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dc.contributor.advisorRousseau, P.G.
dc.contributor.advisorDu Toit, C.G.
dc.contributor.authorKriel, Albertus Johannes
dc.date.accessioned2013-08-02T07:49:42Z
dc.date.available2013-08-02T07:49:42Z
dc.date.issued2012
dc.identifier.urihttp://hdl.handle.net/10394/8756
dc.descriptionThesis (PhD (Mechanical Engineering))--North-West University, Potchefstroom Campus, 2013
dc.description.abstractFluid flow network simulation codes are commonly used as a design and analysis tool for many engineering problems such as gas distribution networks, power plants and heat pumps. Two formulations of conservation of momentum have been widely applied in fluid flow network simulation models namely those based on static pressure and those based on total pressure. The total pressure formulations are convenient in that they eliminate the difficulties associated with the calculation of the convective terms and components such as pipe junctions are treated in a straightforward manner based on total pressure losses. However, the different formulations of total pressure for compressible and incompressible flow require different formulations of the momentum conservation equation, which is inconvenient for implementation in a generic network simulation code. In this thesis a united total pressure formulation is first derived which is valid for all fluids and therefore eliminates the inconvenience of switching between the compressible and incompressible formulations. A non-iterative method for the solution of the non-isothermal discretised equations based on the total pressure formulation is then introduced and consistency is illustrated. The method appears to be very stable for subsonic flows, while rapid steady state convergence is observed. A systematic comparison is also done with traditional static pressure based methods and the similarities and differences between the two formulations are illuminated. The different time scales involved in the simulation of transient flow in fluid networks are problematic when conventional fixed time step methods are used for time-wise integration. The time scales associated with acoustic and kinematic wave phenomena as well as storage effects can differ by orders in magnitude. This thesis also presents a simple adaptive time step algorithm which can be readily used in conjunction with all the commonly used first order methods for fluid flow networks. Two test problems are selected to demonstrate the efficiency and savings obtained with this procedure. The adaptive time step algorithm correctly selects appropriate time steps for all phenomena and significant computational savings are observed for accurate integration. In addition, a procedure is implemented which automatically selects the appropriate integration method. The resulting algorithm is a fully adaptive algorithm which switches between a fully implicit method and a semi-implicit method. Two test problems are once again used to demonstrate the efficiency and savings. The fully adaptive algorithm correctly selects appropriate methods for all phenomena and significant additional computational savings are observed.en_US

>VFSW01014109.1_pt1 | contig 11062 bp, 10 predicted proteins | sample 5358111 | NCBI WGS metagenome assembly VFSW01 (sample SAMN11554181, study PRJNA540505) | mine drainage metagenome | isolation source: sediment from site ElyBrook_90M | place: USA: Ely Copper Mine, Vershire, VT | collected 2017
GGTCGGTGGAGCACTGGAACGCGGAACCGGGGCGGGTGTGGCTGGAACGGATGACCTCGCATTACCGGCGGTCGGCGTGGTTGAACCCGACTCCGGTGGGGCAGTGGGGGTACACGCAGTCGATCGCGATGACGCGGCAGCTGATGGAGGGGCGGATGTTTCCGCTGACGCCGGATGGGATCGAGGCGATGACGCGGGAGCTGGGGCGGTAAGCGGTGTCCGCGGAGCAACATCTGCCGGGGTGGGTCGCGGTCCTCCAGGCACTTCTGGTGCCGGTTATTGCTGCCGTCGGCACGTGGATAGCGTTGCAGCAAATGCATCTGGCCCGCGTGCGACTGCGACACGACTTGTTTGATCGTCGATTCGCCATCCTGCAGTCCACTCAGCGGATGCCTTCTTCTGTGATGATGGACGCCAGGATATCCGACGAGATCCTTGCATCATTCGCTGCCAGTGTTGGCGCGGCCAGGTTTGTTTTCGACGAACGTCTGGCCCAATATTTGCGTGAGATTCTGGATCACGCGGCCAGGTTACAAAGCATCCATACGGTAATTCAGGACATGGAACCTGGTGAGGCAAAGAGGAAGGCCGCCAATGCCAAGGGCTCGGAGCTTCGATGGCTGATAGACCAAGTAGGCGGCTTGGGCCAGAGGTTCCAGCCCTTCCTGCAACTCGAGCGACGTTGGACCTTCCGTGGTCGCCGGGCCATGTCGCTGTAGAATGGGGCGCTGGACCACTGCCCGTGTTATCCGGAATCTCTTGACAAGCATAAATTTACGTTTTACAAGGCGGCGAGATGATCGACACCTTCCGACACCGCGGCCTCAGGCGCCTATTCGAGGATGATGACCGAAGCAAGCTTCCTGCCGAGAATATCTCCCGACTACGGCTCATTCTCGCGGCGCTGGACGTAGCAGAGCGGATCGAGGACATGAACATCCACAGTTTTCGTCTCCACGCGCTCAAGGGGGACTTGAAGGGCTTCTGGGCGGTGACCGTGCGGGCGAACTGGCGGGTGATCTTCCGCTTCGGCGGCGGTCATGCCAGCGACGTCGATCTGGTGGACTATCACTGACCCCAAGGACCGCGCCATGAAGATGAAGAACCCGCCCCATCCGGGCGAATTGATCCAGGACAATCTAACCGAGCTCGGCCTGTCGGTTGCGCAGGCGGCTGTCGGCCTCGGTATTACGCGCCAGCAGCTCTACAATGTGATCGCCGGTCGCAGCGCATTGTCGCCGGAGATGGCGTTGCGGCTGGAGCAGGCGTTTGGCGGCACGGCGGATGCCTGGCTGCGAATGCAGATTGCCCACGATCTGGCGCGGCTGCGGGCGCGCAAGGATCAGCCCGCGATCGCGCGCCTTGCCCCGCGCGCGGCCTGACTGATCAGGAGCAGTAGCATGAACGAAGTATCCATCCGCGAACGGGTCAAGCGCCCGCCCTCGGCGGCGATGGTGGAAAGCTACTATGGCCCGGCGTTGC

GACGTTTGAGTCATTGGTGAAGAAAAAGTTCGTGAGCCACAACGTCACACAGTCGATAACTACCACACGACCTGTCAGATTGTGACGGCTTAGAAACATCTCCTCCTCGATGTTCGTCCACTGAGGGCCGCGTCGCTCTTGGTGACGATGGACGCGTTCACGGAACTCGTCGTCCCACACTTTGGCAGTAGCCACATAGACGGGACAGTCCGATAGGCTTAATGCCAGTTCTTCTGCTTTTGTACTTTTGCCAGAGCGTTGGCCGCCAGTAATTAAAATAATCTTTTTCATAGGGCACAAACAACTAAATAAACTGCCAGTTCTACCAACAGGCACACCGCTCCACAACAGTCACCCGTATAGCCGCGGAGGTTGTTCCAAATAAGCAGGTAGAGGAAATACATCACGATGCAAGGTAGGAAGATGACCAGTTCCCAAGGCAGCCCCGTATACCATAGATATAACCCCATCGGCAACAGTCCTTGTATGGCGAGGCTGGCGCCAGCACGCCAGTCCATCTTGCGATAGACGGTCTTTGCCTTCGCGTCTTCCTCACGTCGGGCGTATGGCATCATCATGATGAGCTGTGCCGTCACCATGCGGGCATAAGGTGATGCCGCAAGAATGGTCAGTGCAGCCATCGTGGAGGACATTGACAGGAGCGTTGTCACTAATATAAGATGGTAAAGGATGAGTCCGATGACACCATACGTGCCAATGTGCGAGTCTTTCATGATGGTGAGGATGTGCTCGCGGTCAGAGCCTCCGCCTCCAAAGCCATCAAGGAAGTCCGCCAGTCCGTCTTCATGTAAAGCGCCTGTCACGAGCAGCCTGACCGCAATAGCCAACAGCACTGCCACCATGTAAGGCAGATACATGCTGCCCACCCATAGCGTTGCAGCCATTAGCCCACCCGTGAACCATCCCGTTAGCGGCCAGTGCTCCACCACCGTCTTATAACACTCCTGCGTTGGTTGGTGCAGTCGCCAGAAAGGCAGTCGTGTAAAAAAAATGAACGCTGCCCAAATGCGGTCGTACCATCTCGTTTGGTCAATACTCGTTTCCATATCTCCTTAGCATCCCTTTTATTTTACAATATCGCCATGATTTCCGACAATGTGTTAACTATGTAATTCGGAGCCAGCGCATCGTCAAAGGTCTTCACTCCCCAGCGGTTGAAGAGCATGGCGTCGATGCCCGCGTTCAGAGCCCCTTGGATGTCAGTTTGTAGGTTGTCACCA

dc.language.isoenen_US
dc.publisherNorth-West University
dc.subjectTransient flowen_US
dc.subjectImplicit methodsen_US
dc.subjectPipe networksen_US
dc.subjectAdaptive time stepen_US
dc.titlePressure formulation and adaptive control of numerical algorithms for transient flow in pipe networksen
dc.typeThesisen_US
dc.description.thesistypeDoctoralen_US


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